Star Trek Beyond is a good enough movie on a purely entertaining level. It has good characters portrayed by a superb cast, some great comedic highlights and plenty of action. It’s weakness, as with the previous two instalments, is its inability to give its story and character the depth that they deserve. The promise is there, the films just aren’t brave enough to follow through with it. Star Trek Beyond is thrilling and it is enjoyable, but there ultimately isn’t very much that separates it from all the other sci-fi/action blockbusters being made today. I may not have seen enough of the classic Star Trek movies and TV shows to claim any sort of authority where they are concerned, but what little I have seen I’ve found to be intelligent, captivating and unlike any big budget movie being made in this current climate. If these movies ever took the risk of putting the action in the backseat and allowed themselves to attempt that same level of innovation and nuance, we might have been treated to something truly special.

★★★

Ghostbusters

Cast: Melissa McCarthy, Kristen Wiig, Kate McKinnon, Leslie Jones, Cecily Strong, Andy Garcia, Charles Dance, Michael K. Williams, Matt Walsh, Chris Hemsworth

Director: Paul Feig

Writers: Katie Dippold, Paul Feig


Before delving into this film I suppose I ought to address the absurd controversy it has provoked. There seem to be two separate camps of thought on the Internet that have made the most noise on this issue. One regards the original Ghostbusters movie as some kind of sacred holy text that must never ever ever be violated by any kind of a remake or revival. The other is a fanatically extreme form of feminism that believes anyone who could possibly dislike a movie starring four women for any reason must be a misogynist. Both sides are as ridiculous as they are irrational and the uproar they created is one worthy of a South Park episode. Anyway, my basic attitude leading up to the movie was this: I love the original Ghostbusters movie but was open to the prospect of a female-led reboot. I like the director and the actresses they chose but didn’t like the trailer they released. However good movies get bad trailers all the time (and vice-versa) so I went in hopeful that the movie might still end up being good. In the end I thought it was okay.

Erin Gilbert (Kristen Wiig), a physics professor at Columbia University, is being considered for tenure when she discovers that a book she co-authored about the paranormal has been republished. Fearing for her reputation she contacts her collaborator Abby Yates (Melissa McCarthy) with whom she hasn’t spoken in years. Abby agrees to take the book out of circulation if Erin agrees to help her and Jillian Holtzmann (Kate McKinnon), an eccentric engineer, investigate a claim of paranormal activity. They head over to a museum where they discover an actual ghost, confirming everything they had theorised years ago. They decide to follow through with this discovery and open a business on the upper-floor of a Chinese restaurant for the study and capture of ghosts. Joining them is Patty Tolan (Leslie Jones), the subway worker who gives the team their first lead, and Kevin (Chris Hemsworth), their attractive but dim-witted receptionist. Together they face a great, otherworldly threat that only the Ghostbusters can stop.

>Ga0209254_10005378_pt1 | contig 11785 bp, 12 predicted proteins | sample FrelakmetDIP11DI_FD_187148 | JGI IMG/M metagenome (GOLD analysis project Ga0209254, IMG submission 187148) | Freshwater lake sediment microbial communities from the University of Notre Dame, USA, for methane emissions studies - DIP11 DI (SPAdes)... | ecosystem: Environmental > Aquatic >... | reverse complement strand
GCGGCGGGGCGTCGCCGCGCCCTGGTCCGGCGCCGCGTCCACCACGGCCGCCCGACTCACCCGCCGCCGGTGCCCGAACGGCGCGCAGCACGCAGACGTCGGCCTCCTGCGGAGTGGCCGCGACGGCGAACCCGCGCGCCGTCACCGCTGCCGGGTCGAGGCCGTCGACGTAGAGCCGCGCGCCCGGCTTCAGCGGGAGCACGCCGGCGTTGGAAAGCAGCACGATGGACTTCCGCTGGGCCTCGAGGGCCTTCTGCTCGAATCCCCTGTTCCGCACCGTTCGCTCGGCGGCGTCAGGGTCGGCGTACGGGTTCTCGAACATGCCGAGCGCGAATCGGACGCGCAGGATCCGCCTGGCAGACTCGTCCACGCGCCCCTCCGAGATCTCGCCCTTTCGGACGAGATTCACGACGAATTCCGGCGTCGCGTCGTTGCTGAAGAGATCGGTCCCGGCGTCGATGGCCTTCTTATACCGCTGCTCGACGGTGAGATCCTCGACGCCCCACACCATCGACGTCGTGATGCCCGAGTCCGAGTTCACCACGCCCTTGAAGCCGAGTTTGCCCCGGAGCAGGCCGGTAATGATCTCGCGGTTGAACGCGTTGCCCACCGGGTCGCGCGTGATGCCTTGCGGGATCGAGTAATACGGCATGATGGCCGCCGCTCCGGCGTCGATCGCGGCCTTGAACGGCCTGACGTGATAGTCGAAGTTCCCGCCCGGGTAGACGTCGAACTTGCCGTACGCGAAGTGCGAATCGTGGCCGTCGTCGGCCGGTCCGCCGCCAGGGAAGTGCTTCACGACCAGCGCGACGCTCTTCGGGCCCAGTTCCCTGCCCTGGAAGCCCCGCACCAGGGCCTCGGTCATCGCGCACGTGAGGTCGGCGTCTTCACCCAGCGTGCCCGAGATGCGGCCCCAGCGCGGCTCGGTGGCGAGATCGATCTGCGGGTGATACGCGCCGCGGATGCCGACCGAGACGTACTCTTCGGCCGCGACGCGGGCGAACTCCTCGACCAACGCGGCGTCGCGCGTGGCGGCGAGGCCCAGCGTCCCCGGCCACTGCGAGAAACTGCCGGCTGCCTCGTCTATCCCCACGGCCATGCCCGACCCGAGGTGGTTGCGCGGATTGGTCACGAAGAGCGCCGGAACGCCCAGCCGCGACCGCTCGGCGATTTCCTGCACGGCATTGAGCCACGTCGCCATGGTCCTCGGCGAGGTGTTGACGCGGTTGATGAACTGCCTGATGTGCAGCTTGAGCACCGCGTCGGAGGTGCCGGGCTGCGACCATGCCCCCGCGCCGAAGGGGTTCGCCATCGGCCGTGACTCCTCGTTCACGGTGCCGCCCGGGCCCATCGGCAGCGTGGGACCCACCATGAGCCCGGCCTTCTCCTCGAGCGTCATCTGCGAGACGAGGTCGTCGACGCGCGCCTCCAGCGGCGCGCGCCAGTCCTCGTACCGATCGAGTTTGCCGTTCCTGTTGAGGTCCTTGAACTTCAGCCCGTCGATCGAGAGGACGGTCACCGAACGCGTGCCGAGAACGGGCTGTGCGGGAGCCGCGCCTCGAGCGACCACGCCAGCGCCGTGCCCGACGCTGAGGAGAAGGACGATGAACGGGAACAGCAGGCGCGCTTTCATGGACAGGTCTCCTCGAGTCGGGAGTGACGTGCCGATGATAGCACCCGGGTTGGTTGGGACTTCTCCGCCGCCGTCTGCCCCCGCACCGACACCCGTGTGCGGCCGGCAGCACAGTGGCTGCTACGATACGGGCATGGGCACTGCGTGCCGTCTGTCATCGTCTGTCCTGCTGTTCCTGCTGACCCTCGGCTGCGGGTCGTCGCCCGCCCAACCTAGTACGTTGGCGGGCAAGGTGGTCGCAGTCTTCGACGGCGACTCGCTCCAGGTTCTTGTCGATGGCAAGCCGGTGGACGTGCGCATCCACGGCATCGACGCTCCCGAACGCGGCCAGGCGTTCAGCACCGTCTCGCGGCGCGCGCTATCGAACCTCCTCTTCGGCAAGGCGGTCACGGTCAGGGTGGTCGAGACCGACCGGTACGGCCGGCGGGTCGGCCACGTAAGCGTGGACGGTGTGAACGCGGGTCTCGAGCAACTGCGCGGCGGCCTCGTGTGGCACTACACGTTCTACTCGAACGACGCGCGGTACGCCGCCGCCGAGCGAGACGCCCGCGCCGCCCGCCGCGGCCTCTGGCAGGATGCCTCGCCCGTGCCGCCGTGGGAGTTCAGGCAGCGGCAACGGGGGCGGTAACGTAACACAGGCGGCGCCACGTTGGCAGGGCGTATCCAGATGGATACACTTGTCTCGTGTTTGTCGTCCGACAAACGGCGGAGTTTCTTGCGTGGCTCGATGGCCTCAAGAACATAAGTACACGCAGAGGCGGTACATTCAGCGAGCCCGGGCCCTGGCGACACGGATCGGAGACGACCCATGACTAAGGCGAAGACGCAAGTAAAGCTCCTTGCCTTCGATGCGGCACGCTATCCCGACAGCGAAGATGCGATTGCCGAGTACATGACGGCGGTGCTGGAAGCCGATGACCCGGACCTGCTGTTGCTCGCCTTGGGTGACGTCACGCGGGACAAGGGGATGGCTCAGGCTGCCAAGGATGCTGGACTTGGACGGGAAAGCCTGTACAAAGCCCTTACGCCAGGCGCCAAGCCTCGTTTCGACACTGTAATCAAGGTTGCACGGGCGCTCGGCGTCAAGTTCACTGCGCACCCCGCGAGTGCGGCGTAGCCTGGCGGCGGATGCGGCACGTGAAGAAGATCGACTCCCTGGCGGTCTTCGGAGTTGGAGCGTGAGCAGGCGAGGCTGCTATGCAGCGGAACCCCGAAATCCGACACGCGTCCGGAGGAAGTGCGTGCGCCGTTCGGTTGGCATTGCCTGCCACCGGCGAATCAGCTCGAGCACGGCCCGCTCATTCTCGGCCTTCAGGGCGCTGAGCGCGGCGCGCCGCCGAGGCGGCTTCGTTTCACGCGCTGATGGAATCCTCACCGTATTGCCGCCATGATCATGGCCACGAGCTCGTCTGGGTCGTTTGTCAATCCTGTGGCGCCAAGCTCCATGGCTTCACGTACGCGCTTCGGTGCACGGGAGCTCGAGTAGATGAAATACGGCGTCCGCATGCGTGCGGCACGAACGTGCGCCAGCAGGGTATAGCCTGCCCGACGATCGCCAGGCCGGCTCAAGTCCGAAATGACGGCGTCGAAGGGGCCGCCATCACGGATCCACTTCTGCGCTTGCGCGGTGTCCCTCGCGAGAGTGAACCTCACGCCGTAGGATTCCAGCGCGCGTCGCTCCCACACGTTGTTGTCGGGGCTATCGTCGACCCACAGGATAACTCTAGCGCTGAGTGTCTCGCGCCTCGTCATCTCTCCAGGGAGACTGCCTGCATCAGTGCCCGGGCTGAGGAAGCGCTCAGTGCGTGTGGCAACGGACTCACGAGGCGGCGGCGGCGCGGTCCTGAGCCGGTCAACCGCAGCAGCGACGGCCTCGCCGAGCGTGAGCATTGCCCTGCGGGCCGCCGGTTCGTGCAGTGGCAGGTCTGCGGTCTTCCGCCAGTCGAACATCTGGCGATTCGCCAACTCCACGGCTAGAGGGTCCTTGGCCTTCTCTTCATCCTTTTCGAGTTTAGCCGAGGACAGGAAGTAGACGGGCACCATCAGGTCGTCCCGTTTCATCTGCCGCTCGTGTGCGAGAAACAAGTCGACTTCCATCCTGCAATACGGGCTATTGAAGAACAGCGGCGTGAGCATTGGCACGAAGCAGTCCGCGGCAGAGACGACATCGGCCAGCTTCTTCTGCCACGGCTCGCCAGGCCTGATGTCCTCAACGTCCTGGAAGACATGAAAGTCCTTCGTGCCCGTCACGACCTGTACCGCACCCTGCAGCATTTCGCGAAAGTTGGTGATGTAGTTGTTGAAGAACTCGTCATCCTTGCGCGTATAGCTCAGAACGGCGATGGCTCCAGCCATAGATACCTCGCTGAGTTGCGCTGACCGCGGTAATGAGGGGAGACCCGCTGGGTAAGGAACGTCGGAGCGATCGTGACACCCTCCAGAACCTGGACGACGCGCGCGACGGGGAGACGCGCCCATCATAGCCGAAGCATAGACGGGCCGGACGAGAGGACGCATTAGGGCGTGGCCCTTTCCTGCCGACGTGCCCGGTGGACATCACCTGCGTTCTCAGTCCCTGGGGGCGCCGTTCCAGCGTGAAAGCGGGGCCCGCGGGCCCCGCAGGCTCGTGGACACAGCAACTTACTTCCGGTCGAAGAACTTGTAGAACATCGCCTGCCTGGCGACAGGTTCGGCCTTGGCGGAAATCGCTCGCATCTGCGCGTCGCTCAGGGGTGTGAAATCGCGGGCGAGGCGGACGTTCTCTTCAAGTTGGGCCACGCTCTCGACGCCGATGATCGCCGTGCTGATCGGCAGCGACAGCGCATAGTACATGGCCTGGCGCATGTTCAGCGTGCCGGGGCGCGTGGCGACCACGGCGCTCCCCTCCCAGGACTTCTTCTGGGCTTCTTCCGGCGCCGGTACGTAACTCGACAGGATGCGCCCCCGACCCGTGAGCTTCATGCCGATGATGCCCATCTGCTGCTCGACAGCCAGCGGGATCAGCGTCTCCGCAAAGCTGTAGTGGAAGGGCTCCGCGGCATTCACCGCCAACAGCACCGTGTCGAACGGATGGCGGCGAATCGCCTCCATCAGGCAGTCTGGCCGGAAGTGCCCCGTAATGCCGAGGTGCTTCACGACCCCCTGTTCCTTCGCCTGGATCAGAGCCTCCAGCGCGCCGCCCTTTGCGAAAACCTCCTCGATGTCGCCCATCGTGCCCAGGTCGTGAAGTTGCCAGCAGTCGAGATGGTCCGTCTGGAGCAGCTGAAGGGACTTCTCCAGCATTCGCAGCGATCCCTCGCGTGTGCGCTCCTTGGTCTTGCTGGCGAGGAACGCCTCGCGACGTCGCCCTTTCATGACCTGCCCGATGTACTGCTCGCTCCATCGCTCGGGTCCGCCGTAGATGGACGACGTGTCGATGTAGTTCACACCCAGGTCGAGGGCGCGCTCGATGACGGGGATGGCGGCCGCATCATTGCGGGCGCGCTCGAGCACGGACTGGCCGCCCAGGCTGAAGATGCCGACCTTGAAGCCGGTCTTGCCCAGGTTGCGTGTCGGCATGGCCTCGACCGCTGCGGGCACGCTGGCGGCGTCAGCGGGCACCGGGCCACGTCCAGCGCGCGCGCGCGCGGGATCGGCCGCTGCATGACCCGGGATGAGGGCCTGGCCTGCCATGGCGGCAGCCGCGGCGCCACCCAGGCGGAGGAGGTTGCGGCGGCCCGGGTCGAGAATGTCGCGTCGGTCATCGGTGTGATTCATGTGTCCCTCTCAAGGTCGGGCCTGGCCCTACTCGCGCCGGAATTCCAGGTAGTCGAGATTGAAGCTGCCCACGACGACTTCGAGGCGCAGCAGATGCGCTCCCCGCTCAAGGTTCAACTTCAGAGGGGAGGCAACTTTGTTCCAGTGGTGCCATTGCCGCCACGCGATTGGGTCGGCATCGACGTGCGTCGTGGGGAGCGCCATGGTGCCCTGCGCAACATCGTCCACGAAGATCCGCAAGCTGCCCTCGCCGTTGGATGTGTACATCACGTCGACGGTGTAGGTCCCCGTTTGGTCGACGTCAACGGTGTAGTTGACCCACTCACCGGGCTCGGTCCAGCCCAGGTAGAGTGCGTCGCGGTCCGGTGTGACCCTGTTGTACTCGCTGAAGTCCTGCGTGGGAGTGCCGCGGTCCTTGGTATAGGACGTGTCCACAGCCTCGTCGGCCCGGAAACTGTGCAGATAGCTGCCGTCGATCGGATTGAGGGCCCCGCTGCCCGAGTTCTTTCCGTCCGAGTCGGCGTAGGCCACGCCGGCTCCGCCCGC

As ludicrous as the controversy is, it unfortunately left an impact on this film. There was so much pressure for this movie to match up to the first Ghostbusters that it ended up trying to appease the fans with awkward call-backs and forced cameos. It’s a shame because whenever the movie actually did its own thing, it worked pretty well. The dynamic between the four leading ladies worked for the most part and could have been taken even further. The action is a lot more creative and inventive than in the original and is often fun to watch. The visuals, while hardly groundbreaking, are decent and match the style of the original while still looking different enough to give the movie its own tone. Not everything new works well (the villain is bland and forgettable) nor is everything old stale (Slimer’s cameo rocks) but ultimately the movie’s biggest weakness is that it is too afraid to be its own movie.

The movie’s second biggest weakness is the inconsistency in its humour. For every joke in this movie that works, there is one that does not. I hope that whoever was in charge of the trailer got sacked because, in a movie that has some very funny jokes and moments, they were somehow able to cherry pick the absolute worst and most cringeworthy of the bunch. The inconsistency is present throughout the film and is often frustrating. Having Holtzmann snack on a can of pringles during their first ghost sighting is quite funny. Having that ghost puke on Erin is not. The movie is full of these moments where it temporarily wins you over with something smart or humourous only to lose you straight away with something stupid or banal. Near the end when the Ghostbusters were battling possessed parade balloons I found myself going along with it alright until the entry of the Stay Puft Marshmallow Man brought me out all over again. It is this mismatch that made it difficult for me to really get drawn into the movie.